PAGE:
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From Freshmen To Fame: Penn State Duo Creates Viral TikTok Skits

Move over SNL, there are new skits in town.

Telecommunications major Matt Farber and environmental policy major Charlie Mulligan are making their mark at Penn State through their relatable skits and content via TikTok. The two, also known as “Croveranalyze” on TikTok, have gained a massive following over the past few months with their comedic, college-orientated skits.

Having been best friends for over a decade, the two Maryland natives joined forces their sophomore year of high school in 2020, amid COVID-19, brainstorming ideas for content they could post on TikTok. But first, the task at hand was to come up with a new username that fully encapsulated the brand they were trying to build.

“We knew we wanted sort of a punny name,” Mulligan said. “I have a dog named Crover, and so it’s a part of the word ‘overanalyze’ since we were overanalyzing sports takes.”

The duo initially started posting content relating to sports and gained instant engagement within the sports community.

In efforts to generate a wider audience, Farber and Mulligan expanded into broader topics and started creating skits about life in high school and pop culture trends.

“We were just bored, and we started off making sports videos,” Farber said. “And then, we just kept doing it. We started to make more skits and it really took off from there… We kind of noticed that if we made [videos] that weren’t sports, it appeals to more people to get more views and likes… It was hard to think of ideas for just sports fans.”

Once college decision day rolled around, the two ultimately committed to Penn State, making the decision to continue creating skits a no-brainer. Through making their skits and learning the ins and outs of TikTok, Farber found his passion for content-creating, leading him to study telecommunications.

With nearly 50,000 followers on TikTok before arriving on campus, Farber and Mulligan worked together to find new ways to create skits that appealed to college students after taking a break at the end of their senior year of high school.

However, given that they lived in different residential areas, posting content took the back burner as they knew they needed to adjust to life in their new home.

“We took a little hiatus for a little while,” Mulligan said. “Once we got here, for the first couple months we would make them every couple of weeks, but we were probably posting 10 times a month max. Sometime in January, we started posting every day, and there’s just been exponential growth.”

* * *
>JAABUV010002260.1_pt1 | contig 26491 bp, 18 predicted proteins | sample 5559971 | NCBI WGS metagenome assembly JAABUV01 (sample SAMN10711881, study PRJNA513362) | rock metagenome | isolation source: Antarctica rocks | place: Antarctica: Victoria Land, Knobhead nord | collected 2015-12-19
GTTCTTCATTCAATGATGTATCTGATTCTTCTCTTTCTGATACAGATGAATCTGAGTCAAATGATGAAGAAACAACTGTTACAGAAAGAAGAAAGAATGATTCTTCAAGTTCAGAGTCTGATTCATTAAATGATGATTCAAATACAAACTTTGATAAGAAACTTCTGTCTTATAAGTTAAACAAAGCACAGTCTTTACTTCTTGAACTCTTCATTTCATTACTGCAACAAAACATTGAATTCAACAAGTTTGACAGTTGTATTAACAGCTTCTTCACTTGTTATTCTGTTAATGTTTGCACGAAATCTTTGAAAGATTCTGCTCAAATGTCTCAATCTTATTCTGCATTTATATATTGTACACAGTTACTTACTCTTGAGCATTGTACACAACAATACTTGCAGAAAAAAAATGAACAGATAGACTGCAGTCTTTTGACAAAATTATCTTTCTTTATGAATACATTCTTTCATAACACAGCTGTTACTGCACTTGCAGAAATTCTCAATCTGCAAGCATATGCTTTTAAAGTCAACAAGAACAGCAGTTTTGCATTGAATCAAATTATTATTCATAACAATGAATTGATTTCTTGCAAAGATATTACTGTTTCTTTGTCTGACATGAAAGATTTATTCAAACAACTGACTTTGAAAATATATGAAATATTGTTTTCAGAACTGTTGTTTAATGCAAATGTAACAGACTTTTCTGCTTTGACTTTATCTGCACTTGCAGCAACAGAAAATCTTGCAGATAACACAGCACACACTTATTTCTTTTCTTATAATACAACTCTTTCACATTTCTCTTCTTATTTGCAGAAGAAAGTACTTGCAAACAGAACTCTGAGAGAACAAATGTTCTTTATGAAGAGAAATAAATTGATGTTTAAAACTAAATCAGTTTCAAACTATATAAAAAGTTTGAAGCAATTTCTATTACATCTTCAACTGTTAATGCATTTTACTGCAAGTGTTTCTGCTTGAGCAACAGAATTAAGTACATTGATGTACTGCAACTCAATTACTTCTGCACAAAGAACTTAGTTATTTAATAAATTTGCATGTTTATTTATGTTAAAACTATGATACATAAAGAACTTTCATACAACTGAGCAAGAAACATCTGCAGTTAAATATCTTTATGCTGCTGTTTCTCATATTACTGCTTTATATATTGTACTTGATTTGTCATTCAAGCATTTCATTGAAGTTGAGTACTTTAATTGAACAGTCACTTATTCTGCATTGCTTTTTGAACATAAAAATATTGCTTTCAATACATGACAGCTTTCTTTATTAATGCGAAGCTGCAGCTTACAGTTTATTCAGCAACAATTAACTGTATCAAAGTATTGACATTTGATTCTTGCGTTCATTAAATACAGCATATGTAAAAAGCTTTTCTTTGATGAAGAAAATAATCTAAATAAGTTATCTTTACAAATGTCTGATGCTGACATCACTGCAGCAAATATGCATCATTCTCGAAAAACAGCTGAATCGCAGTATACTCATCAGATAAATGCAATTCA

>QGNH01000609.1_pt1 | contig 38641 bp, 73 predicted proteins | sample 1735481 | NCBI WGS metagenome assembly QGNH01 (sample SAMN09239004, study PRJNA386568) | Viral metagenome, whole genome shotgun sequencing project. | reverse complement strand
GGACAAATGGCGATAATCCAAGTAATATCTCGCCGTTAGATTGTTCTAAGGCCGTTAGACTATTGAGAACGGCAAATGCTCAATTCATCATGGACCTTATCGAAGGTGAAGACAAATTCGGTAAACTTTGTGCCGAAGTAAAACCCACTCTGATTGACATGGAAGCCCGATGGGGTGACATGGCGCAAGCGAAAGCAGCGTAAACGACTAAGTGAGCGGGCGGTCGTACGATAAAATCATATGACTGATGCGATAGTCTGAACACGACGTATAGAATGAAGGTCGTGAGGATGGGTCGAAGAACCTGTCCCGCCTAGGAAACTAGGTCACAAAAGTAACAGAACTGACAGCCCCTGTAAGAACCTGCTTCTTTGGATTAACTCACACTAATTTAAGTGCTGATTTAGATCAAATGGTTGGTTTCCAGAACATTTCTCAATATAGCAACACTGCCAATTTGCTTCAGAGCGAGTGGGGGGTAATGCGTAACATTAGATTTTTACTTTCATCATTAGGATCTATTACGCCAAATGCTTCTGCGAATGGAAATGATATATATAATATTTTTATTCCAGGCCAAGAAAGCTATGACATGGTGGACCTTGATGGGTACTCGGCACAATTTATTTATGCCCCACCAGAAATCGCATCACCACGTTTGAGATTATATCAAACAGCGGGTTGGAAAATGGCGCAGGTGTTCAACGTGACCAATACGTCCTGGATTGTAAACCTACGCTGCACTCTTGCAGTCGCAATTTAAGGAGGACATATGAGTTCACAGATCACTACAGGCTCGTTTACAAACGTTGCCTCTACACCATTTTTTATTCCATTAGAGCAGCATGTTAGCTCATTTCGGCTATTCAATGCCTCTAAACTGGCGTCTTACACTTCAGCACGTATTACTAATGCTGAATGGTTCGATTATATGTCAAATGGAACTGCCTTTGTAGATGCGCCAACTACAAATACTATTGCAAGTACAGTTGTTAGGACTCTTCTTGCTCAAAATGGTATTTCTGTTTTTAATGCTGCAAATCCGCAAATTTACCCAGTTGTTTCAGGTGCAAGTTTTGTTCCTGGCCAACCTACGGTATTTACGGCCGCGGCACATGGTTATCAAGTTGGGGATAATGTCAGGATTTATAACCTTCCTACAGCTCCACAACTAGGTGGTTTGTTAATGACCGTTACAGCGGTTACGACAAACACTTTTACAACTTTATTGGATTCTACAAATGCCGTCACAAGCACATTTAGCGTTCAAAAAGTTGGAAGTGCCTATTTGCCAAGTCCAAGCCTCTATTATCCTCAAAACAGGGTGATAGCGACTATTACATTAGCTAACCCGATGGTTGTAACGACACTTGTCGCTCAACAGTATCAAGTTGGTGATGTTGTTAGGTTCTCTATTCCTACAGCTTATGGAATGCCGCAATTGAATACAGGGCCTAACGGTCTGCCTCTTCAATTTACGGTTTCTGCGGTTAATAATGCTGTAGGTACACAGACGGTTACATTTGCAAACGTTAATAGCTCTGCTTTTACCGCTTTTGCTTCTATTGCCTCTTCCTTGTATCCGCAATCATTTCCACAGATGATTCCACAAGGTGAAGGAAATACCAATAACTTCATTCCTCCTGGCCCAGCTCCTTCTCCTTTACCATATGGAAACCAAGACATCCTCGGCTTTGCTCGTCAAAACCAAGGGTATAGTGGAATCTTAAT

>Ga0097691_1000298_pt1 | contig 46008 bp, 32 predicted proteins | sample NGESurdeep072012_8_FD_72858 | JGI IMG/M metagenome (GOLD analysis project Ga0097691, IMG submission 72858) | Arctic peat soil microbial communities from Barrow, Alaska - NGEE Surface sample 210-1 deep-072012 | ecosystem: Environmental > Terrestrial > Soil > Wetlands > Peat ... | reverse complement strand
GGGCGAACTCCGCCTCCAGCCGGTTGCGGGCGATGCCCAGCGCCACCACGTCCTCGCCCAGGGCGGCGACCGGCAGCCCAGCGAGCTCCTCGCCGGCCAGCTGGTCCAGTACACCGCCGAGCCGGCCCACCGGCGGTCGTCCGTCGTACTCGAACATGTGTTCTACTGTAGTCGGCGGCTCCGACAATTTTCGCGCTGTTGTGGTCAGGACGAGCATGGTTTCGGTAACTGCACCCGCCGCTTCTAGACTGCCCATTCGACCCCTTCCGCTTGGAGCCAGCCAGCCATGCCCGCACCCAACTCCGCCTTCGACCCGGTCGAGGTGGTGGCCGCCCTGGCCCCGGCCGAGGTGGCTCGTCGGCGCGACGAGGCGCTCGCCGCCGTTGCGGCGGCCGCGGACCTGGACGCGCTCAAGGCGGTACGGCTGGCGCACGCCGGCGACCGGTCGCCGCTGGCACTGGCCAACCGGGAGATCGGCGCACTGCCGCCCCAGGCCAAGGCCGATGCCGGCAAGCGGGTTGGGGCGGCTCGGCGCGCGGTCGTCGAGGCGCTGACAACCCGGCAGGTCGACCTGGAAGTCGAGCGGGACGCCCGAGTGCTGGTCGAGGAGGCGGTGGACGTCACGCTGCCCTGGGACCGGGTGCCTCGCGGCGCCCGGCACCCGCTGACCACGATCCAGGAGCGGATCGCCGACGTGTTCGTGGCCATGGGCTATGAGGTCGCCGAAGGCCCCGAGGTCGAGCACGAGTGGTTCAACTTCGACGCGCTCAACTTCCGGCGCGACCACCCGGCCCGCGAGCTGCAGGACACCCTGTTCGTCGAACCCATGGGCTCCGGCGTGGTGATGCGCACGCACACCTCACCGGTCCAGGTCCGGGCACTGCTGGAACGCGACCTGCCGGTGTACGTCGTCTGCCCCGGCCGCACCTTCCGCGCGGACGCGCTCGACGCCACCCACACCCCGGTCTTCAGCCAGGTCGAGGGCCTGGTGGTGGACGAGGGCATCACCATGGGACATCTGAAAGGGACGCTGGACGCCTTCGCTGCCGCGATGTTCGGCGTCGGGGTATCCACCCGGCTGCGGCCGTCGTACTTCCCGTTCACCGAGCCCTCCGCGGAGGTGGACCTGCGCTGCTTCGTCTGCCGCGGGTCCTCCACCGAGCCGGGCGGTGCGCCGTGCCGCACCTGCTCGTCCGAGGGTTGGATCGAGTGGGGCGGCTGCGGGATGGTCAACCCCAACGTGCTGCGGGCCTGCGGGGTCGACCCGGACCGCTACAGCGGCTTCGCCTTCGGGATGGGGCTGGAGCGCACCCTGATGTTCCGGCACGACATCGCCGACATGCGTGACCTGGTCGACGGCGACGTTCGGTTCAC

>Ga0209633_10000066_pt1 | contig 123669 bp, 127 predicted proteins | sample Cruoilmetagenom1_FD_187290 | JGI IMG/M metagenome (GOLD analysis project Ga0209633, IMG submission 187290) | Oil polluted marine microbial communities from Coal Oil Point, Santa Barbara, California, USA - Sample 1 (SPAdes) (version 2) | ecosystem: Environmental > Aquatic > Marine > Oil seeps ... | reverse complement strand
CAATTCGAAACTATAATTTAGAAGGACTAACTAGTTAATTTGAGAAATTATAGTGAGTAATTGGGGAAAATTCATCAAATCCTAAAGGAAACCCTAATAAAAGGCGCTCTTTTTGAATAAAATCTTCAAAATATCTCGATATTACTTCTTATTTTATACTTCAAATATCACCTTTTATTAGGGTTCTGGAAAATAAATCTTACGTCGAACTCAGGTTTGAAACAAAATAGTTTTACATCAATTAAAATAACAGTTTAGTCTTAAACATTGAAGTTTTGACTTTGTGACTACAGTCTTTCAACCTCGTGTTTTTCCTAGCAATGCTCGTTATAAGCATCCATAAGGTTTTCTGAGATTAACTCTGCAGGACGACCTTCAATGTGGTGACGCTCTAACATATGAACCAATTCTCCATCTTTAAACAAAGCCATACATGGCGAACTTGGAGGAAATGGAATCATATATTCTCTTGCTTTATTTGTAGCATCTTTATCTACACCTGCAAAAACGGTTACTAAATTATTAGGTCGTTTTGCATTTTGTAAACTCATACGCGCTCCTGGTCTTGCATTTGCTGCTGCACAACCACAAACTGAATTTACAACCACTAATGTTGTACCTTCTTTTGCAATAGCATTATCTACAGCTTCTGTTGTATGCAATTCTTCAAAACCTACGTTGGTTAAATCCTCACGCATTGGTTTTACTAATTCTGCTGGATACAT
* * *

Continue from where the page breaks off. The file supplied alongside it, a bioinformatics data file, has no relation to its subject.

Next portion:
After their break and starting to get the hang of college life, Farber and Mulligan began meeting twice a week to grind out brainstorming and create skits their peers could relate to.

Their creative process consists of turning content they see online and aligning it to their brand and even turning their own inside jokes into skits.

“The funniest TikToks are the ones where it’s a joke that we have that we kind of create into something else,” Farber said. “And, when we’re just laughing while making it, that’s the best way to go about it. That’s like our game.”

Since the beginning of the spring semester, the duo has been posting skits every day, which helped grow their following. From just a little over one month of consistently posting, they gained over 15,000 followers, giving them the motivation to keep the content flowing.

More recently, Farber and Mulligan have noticed more of their peers coming across their videos, giving them hope that maybe one day they can be recognized and represent Penn State.

“There have been people in the past, like Katie Feeney and Brad Kraut, I knew for being Penn State creators before we even got here,” Farber said. “I think it would be cool being able to represent a whole college like that.”

Every so often, the two run into students who recognized them from the platform around campus, making all the efforts and the behind-the-scenes of their skits well worth it.

“When you see the numbers, you don’t really understand that these are real people until you have random people you’ve never seen before who know who you are,” Mulligan said. “It’s just kind of a surreal but super cool feeling that helps keep us going.”

With the two living together their sophomore year, brainstorming and creating will be even easier for them.

As their freshman year comes to an end, Farber and Mulligan have no intentions of slowing down and hope to continue expanding their brand throughout the rest of their time at Penn State.

“Some people have a lot of success from this and they make a lot of money, but at the end of the day, I just like making videos and seeing how people react to them,” Farber shared. “That’s my joy.”

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About the Author

Evan Halfen

Evan Halfen is a junior broadcast journalism major from Newark, DE, and is one of Onward State's associate editors. Evan loves all things Penn State, tailgating, being loud, just about any beach, and his puppies, Butterscotch and Wentzy. You can direct all your tips, roasts, and jokes to his Instagram: @evan.halfen or email: [email protected]

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